Linked List

The linked list is a linear data structure where each node has two parts.

1. Data

2. Reference to the next node




Data

In this section, we can store the required information. It can be any data type.

Example

int age;
char name[20];



Reference to the next node

It will hold the next nodes address.


Head Node - Starting node of a linked list.

Last Node   - Node with reference pointer as NULL.




Selecting a data type for the linked list

As we discussed earlier, each node in a linked list has two parts.

Data - it can be any data type. int,char,float,double etc.

Reference Part - It will hold the address of the next node. So, it is a type pointer.


Here, we need to group two different data types (heterogeneous).


Which data type is used to group the different data types?

That is a structure. So, every node in a linked list is a structure data type.





Sample Linked List Node

struct node
{
    int data;
    struct node *next;
};

where,

data - used to store the integer information.

struct node *next - It is used to refer to the next node. It will hold the address of the next node.


Linked List Node



Let's create and allocate memory for 3 nodes

struct node
{
    int data;
    struct node *next;
};

struct node *head,*middle,*last;

head   = malloc(sizeof(struct node));
middle = malloc(sizeof(struct node));
last   = malloc(sizeof(struct node));



Assign values to each node

head->data   = 10;
middle->data = 20;
last->data   = 30;
linked list node with data

1. Stack memory stores all the local variables and function calls (static memory).

Example: int a = 10;

2. Heap memory stores all the dynamically allocated variables.

Example: int *ptr = malloc(sizeof(int)); Here, memory will be allocated in the heap section. And the ptr resides in the stack section and receives the heap section memory address on successful memory allocation.

3. Address of the dynamic memory which will be assigned to the corresponding variable.




Linking each nodes

headnode middlenode lastnode NULL

head->next   = middle;
middle->next = last;
last->next   = NULL;     //NULL indicates the end of the linked list
Sample Linked List

1. head => next = middle. Hence head => next holds the memory address of the middle node (2024).

2. middle => next = last. Hence middle => next holds the memory address of the last node (3024).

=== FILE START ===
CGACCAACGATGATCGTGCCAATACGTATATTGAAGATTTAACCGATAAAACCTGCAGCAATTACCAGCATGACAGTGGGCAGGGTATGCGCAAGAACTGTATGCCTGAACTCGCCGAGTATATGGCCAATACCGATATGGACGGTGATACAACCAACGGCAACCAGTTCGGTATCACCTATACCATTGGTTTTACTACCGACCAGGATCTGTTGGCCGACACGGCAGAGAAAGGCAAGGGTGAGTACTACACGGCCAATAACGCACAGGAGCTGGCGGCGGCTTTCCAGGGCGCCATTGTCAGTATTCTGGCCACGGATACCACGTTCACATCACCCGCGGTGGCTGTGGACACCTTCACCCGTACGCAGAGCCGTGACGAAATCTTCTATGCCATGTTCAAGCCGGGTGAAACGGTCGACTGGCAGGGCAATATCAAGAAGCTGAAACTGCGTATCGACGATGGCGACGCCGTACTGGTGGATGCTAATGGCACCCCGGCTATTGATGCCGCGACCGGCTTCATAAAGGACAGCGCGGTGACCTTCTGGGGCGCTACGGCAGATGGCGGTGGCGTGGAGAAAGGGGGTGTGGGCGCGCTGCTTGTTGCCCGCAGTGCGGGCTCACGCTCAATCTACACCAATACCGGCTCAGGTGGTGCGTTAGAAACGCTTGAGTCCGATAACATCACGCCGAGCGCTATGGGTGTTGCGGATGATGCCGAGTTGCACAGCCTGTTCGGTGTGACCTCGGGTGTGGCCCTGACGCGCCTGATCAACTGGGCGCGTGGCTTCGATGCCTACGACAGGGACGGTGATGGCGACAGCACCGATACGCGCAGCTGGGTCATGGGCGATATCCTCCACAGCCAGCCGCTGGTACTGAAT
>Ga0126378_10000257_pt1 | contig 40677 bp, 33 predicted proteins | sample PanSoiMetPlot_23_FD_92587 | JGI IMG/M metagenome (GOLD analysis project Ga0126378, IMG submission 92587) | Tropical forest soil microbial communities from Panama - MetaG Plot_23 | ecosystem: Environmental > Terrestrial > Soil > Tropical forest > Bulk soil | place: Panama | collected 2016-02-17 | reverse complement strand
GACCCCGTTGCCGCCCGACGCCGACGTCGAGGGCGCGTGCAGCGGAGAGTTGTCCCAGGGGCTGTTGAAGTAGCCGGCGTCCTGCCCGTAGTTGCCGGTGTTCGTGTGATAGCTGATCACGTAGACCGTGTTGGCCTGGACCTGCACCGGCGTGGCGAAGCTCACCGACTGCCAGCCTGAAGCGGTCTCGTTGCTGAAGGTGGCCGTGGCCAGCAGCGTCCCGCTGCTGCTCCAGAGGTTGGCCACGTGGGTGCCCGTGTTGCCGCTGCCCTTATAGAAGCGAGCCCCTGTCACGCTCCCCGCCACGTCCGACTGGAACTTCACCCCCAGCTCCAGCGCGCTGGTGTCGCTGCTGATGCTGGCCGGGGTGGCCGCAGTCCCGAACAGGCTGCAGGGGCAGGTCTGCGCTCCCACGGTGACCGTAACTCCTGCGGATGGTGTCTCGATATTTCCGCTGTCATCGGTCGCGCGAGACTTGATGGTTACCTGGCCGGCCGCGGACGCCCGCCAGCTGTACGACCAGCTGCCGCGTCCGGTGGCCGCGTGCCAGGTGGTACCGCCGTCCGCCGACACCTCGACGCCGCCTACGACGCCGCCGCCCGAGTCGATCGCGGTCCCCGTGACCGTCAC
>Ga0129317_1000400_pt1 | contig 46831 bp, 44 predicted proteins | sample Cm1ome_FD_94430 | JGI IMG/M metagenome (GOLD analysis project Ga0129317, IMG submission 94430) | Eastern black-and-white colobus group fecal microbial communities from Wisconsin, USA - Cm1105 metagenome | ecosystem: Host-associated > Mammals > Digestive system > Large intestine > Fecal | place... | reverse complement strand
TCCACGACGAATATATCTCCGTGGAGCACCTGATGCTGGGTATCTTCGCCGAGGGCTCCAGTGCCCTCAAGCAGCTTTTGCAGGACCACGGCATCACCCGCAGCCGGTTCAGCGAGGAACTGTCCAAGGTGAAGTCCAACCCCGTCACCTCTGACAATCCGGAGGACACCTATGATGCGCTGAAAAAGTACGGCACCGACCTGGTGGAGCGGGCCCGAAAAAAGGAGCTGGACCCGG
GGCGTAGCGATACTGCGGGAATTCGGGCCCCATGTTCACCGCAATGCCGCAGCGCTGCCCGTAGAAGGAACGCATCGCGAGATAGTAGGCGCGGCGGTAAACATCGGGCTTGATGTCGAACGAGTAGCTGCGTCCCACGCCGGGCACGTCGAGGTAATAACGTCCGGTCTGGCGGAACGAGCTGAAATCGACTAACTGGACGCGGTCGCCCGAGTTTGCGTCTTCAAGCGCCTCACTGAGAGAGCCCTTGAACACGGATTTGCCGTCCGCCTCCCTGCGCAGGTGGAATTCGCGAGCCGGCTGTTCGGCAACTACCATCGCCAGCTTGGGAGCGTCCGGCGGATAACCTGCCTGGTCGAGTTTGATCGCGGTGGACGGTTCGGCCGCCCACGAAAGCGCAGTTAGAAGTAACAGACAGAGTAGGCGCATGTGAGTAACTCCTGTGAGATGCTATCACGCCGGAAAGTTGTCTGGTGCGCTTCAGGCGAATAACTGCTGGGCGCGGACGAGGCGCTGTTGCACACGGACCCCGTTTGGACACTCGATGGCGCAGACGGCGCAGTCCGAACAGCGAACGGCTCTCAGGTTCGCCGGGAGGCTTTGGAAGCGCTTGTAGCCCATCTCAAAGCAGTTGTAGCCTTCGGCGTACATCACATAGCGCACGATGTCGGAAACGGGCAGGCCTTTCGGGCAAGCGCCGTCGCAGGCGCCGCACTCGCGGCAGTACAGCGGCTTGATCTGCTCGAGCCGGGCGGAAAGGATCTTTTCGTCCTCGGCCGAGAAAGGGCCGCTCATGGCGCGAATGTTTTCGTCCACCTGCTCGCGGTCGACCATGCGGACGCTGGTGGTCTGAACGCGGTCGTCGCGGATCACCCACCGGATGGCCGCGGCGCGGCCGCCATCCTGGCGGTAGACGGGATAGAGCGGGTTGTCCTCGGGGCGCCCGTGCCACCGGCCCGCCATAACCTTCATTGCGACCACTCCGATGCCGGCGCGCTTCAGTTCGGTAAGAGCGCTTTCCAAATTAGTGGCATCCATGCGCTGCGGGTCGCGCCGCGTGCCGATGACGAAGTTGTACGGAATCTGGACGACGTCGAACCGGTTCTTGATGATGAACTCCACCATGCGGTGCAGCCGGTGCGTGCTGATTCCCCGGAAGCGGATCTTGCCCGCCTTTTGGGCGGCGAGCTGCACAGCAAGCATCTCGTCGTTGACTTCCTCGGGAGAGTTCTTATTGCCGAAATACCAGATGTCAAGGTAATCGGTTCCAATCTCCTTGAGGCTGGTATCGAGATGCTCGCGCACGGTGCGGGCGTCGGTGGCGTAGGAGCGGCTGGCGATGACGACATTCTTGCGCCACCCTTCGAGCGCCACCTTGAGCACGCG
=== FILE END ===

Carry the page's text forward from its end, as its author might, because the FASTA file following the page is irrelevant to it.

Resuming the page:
3. last => next = NULL which indicates it is the last node in the linked list.

4. The simplified version of the heap memory section.





Let's print each node data in a linked list

To print each node's data, we have to traverse the linked list till the end.

Algorithm

1. Create a temporary node(temp) and assign the head node's address.

2. Print the data which present in the temp node.

3. After printing the data, move the temp pointer to the next node.

4. Do the above process until we reach the end.


Visual Representation

Printing linked list step 1

1. temp points to the head node. temp => data = 10 will be printed. temp will point to the next node (Middle Node).

2. temp != NULL. temp => data = 20 will be printed. Again temp will point to the next node (Last Node).

3. temp != NULL. temp => data = 30 will be printed. Again temp will point to the next node which is NULL.

4. temp == NULL. Stop the process we have printed the whole linked list.


Code

struct node *temp = head;

while(temp != NULL)
{
    printf("%d ",temp->data);
    temp = temp->next;
}

Why do we need to use the temp node instead head?

If we use the head pointer instead of the temp while printing the linked list, we will miss the track of the starting node. (After printing the data head node will point the NULL).

To avoid that, we should not change the head node's address while processing the linked list. We should always use a temporary node to manipulate the linked list.





Sample Linked List Implementation

Example

#include<stdio.h>
#include<stdlib.h>

int main()
{
  //node structure
  struct node
  {
      int data;
      struct node *next;
  };

  //declaring nodes
  struct node *head,*middle,*last;

  //allocating memory for each node
  head   = malloc(sizeof(struct node));
  middle = malloc(sizeof(struct node));
  last   = malloc(sizeof(struct node));

  //assigning values to each node
  head->data   = 10;
  middle->data = 20;
  last->data   = 30;

  //connecting each nodes. head->middle->last
  head->next   = middle;
  middle->next = last;
  last->next   = NULL;

  //temp is a reference for head pointer.
  struct node *temp = head;

  //till the node becomes null, printing each nodes data
  while(temp != NULL)
  {
      printf("%d->",temp->data);
      temp = temp->next;
  }
  printf("NULL");

  return 0;
}


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